julia> x = [1,2]
2-element Vector{Int64}:
 1
 2

julia> map!(i -> i + 1, x, view(x, 2:-1:1))
2-element Vector{Int64}:
 3
 4

This is silently incorrect. The result should be [3, 2]. Throwing an error would probably be preferable.

1

This seems to work however:

julia> x = [1,2]
2-element Vector{Int64}:
 1
 2

julia> y = view(x, 2:-1:1)
2-element view(::Vector{Int64}, 2:-1:1) with eltype Int64:
 2
 1

julia> map!(i  -> i+1, y, y)
2-element view(::Vector{Int64}, 2:-1:1) with eltype Int64:
 3
 2

julia> y
2-element view(::Vector{Int64}, 2:-1:1) with eltype Int64:
 3
 2

julia> x
2-element Vector{Int64}:
 2
 3
0

~Broadcast has the same problem:~ Broadcast does not have this problem:

julia> x = [1,2]
2-element Vector{Int64}:
 1
 2

julia> x .= (i -> i + 1).(view(x, 2:-1:1))
2-element Vector{Int64}:
 3
 2

julia> x
2-element Vector{Int64}:
 3
 2
0

Broadcast has the same problem:

julia> x = [1,2]
2-element Vector{Int64}:
 1
 2

julia> x .= (i -> i + 1).(view(x, 2:-1:1))
2-element Vector{Int64}:
 3
 2

julia> x
2-element Vector{Int64}:
 3
 2

Isn't that example ok? I mean, we want to increment the reverse array of x and assign it to x (which is a vector)? We can also see that there is an allocation probably to avoid the aliasing?

julia> @time x = collect(1:1000);

julia> f = (i -> i + 1);

julia> @time x .= f.(view(x, 1000:-1:1));
  0.054761 seconds (123.19 k allocations: 6.564 MiB, 15.81% gc time, 99.45% compilation time)

julia> @time x .= f.(view(x, 1000:-1:1));
  0.000027 seconds (4 allocations: 8.125 KiB)
0

Isn't that example ok?

🤦 yeah, I meant to write the opposite. Broadcasting does not have this problem. I've edited my comment to fix that, thanks

0

mul! has the following warning in its docstring: "Note that Y must not be aliased with either A or B." Maybe the map! docstring needs a similar warning.

Throwing an error would probably be preferable.

Off the top of my head, I'm not even sure if it's possible to detect arbitrary kinds of aliasing, other than "egal": y === x. Actually, a view probably does't count as an alias. An alias is just another name for the same thing. So, I'm coming around to the opinion that the behavior demonstrated by OP is correct, even though it is counter-intuitive.

Note that map! works fine for actual aliasing:

julia> y = x = [4.0, 9.0];

julia> map!(sqrt, y, x)
2-element Vector{Float64}:
 2.0
 3.0

Perhaps the docstring for map! can have some clarification along these lines:

The transformation of collection and the storage into destination happens sequentially. If collection and destination are dependent in some way, then the results might be counter-intuitive.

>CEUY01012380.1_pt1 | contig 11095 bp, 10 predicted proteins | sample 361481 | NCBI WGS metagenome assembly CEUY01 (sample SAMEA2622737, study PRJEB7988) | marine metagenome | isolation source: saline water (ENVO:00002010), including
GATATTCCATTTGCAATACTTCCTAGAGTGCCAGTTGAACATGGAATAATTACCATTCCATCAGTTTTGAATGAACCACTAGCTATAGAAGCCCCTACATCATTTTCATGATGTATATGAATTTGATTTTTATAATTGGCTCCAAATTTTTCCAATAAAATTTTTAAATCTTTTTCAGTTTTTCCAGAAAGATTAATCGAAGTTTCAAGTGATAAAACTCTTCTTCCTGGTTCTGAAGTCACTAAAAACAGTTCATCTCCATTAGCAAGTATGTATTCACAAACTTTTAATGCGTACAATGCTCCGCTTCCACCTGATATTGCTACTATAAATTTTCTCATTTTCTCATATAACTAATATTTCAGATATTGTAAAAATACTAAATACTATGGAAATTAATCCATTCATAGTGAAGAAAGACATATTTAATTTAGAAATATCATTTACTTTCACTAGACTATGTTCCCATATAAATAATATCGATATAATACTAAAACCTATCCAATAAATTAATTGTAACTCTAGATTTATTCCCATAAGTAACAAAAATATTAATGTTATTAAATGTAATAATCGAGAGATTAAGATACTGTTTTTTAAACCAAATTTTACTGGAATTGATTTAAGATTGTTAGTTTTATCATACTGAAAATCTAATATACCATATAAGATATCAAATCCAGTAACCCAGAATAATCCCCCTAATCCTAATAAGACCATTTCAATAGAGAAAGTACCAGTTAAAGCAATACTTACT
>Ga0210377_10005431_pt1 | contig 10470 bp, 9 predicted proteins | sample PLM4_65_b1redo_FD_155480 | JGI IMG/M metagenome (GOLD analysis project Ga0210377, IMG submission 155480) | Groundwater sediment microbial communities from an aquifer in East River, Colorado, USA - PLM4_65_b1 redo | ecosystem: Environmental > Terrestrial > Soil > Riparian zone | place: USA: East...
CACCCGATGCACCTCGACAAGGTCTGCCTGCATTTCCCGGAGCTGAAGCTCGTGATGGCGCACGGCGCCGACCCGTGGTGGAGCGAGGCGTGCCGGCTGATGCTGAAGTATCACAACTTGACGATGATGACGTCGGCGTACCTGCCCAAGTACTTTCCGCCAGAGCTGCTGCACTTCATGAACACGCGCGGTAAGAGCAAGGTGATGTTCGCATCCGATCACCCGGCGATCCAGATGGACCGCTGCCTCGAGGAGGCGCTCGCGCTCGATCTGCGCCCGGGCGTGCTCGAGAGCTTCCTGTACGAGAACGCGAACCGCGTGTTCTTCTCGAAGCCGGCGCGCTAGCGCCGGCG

0

Why is it counter intuitive?

Look at the difference closely, it's 2 and not 1. So not only the order might be wrong but also the resulting numbers are wrong.

0

@CameronBieganek "Aliasing" here refers to memory aliasing, i.e. having two variables which point to the same memory.

The behaviour in OP is absolutely not correct. The number 4 is in the output array, and 4 is neither 1+1 nor 2+1, so the behaviour as described in the documentation does not hold. The underlying implementation, namely a single loop over the elements which both reads and writes, leaks through.

I'm not sure clarifying that the transformation happens sequentially is really a help here - surely, that is just an implementation detail. For example, if the loop SIMDs or is parallelized, the sequential behaviour may be violated, and we would not want to disallow that.

The best solution would be to somehow statically detect aliasing and throw an error. I'm not a compiler guy - I have no idea if that is feasible. I suspect it's not, without some Rust-like borrowchecker. If it is not possible to detect aliasing in a way which is both reliable an fast, then having a warning in the docs is the next-best idea.

Julia does provide Base.mightalias, but it just returns a pointer to the start of the array (or parent array, in case of views), so it's quite conservative. Throwing an error if you try to map! two aliasing arrays would be breaking.

0

Look at the difference closely, it's 2 and not 1.

A little respect, please. I'm not blind. If the intended semantics of map! are that f is applied sequentially, then the output is correct.

so the behaviour as described in the documentation does not hold.

This is the problem. The docstring for map! is so vague that it's impossible to know which of the two possible behaviors is intended. Basically we need an authority figure to chime in and tell us which of the following two semantic definitions for map! is the intended one:

  1. First transform collection by applying f to each element, and then store the result in destination.
  2. Sequentially apply f to collection, with results sequentially stored in destination.

Given the possibility of memory aliasing and given that map! is supposed to operate in-place, I think definition 2) is the only reasonable one.